Scandinavian nations might have some of the fastest mobile networks in the world, but the US is still managing to forge ahead in other comms fields.
One way of comparing high-speed broadband prowess is to look at the combined take-up of speedy services across both mobile and fixed networks. And on that count, the US is ahead, according to analyst firm Ovum.
The US is ranked eighth in the world when it comes to the takeup of high-speed fixed and mobile broadband combined — ahead of not just the whole of Europe (which is not surprising given the diversity of the comms landscape on the continent) but also countries known to have very fast and widely available fixed and mobile broadband services, such as Switzerland (for the record, not part of Scandinavia) and Sweden.
The ranking comes from Ovum's new Broadband Development Index, which tracks the use of high-speed fixed and mobile broadband across 191 countries.
At the top of are the usual suspects, led by South Korea, Singapore, Hong Kong, and Japan, followed by a less likely lot including Qatar, Andorra, UAE, the USA, Canada, and Norway — the only European country to make the cut for top 10.
It may seem a little surprising to find the US and Norway in the top 10 but not Sweden, given that 36 percent of Swedish households have fibre available and almost everyone has broadband, according to recent OECD figures. Though Sweden got an early start on LTE in 2009, the rollout didn't kick off in earnest until 2011/2012, and nowadays covers all major cities and many smaller ones too. Besides that, it's generally pretty fast.
If you keep track of regular country-by-country broadband performance reports you'll know that the US often comes out as a bit of a laggard.
Two reports from mobile broadband speed testing firm OpenSignal earlier this year showed that average speeds on US LTE networks were some of the slowest in the world at about 6.5Mbps. On the other hand, the country has great LTE coverage thanks to Verizon.
Meanwhile, Akamai's latest report revealed fixed line service speeds in the US had improved, with an average across the country of 11.4Mbps. Hardly lightning fast, but enough to place it 14th in the world.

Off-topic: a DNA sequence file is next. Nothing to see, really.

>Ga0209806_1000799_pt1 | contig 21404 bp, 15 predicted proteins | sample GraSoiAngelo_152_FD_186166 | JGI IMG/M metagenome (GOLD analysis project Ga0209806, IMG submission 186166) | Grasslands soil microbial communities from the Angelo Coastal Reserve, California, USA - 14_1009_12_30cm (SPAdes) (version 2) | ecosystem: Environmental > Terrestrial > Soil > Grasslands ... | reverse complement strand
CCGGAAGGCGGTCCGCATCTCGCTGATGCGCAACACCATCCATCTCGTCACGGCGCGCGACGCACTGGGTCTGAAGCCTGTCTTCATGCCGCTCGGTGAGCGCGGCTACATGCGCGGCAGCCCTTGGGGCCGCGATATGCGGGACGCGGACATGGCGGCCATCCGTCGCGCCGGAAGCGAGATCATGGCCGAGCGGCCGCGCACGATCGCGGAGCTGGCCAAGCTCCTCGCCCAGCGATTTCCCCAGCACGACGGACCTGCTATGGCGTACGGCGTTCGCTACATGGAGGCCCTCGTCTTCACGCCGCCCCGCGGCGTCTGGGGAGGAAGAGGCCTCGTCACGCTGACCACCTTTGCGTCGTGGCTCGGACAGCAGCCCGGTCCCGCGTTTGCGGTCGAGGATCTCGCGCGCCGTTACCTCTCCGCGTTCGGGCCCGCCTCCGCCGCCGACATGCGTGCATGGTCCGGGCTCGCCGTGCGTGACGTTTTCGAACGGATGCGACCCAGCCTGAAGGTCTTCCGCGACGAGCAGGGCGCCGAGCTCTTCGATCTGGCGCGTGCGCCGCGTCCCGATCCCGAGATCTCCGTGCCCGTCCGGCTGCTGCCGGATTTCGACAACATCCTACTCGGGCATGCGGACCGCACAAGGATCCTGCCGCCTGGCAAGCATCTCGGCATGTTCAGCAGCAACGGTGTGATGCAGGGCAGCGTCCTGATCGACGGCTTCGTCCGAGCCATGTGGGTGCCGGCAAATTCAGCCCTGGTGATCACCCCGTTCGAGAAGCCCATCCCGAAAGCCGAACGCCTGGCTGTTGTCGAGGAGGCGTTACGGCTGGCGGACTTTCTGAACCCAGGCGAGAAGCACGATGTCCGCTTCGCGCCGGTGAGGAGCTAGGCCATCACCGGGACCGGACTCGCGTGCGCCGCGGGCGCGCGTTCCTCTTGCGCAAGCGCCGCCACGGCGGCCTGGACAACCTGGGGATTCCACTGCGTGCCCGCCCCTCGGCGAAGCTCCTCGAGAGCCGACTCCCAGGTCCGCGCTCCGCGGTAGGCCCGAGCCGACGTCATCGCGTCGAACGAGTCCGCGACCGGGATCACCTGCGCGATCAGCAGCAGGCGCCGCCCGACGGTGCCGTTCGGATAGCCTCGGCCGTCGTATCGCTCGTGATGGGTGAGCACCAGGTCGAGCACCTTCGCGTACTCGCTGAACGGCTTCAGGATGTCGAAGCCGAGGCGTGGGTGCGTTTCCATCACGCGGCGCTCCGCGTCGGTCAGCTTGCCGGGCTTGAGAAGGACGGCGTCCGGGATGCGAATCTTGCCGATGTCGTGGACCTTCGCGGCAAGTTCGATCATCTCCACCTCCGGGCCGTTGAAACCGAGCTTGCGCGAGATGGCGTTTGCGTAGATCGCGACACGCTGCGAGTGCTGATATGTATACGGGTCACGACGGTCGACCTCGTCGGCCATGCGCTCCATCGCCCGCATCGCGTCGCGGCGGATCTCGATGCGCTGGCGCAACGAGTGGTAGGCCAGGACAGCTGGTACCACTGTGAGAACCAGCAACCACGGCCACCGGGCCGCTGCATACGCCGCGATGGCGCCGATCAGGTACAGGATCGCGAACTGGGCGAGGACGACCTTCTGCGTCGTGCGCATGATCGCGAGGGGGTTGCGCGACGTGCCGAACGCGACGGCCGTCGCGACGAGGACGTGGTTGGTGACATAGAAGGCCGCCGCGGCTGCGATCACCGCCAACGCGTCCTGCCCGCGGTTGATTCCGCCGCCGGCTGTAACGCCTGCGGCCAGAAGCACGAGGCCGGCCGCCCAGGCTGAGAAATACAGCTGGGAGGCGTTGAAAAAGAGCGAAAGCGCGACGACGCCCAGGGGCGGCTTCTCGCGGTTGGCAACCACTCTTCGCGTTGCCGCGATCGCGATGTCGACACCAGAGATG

But, as Ovum analyst Milena Cooper pointed out to ZDNet this week, many country by country comparisons don't combine fixed and mobile.
Due to fixed-mobile convergence and the fact that in emerging economies mobile is the "de facto broadband technology", Ovum thinks it makes more sense to have a combined index.
"We believe it's no longer just about mobile and it’s no longer just about fixed. That's why we've brought them together," Ovum analyst Milena Cooper told ZDNet.
The US ranked well in 2014, according to Cooper, purely due to its early and vast LTE deployments — a move led by Verizon, which having completed its first LTE rollout covering 95 percent of the population, is now looking at voice of LTE (VoLTE).
Part of the ranking is also based on Ovum's definition of high-speed broadband, which includes LTE, while 3G is just broadband and 2G is not counted as broadband at all. On the fixed side, fast broadband includes fibre, VDSL, and DOCSIS 3.0, while standard includes DSL, and non-broadband includes dialup.
Ovum gives each country a score out of 1000 made up of 500 points derived from a nation's high-speed mobile take-up and 500 derived from fixed line take up. So, countries with a higher take up of LTE among its total subscriber base get a higher score. The same weight is placed on the take up of high-speed broadband.
If a country scores 1000, things are looking pretty good since they've reached the "the ultimate connectivity" between mobile and fixed, said Cooper.
Norway surpassed Sweden in the current's year ranking because of an accelerated takeup of fast fixed line broadband compared to Sweden, perhaps the result of Norway's plan last year to get everyone on a 100Mbps connection.
The top 10 in 2019 though will look very different besides the four Asian countries remaining there. Qatar's ranking will slide due to its slow development of mobile networks, while its fixed line networks will have reached 100 percent by the end of this year.
The story is the reverse for the US, where Ovum sees its overall ranking slide to 13th place in 2019, dragged down by pricey mobile subscriptions but to a larger degree by slower take up of fast fixed line broadband, dominated there by DOCSIS 3.0.
Meanwhile, Europe will storm to the top of Ovum's index by 2019, with the Netherlands, Denmark and Sweden edging Norway and others out to share space alongside developed parts of Asia.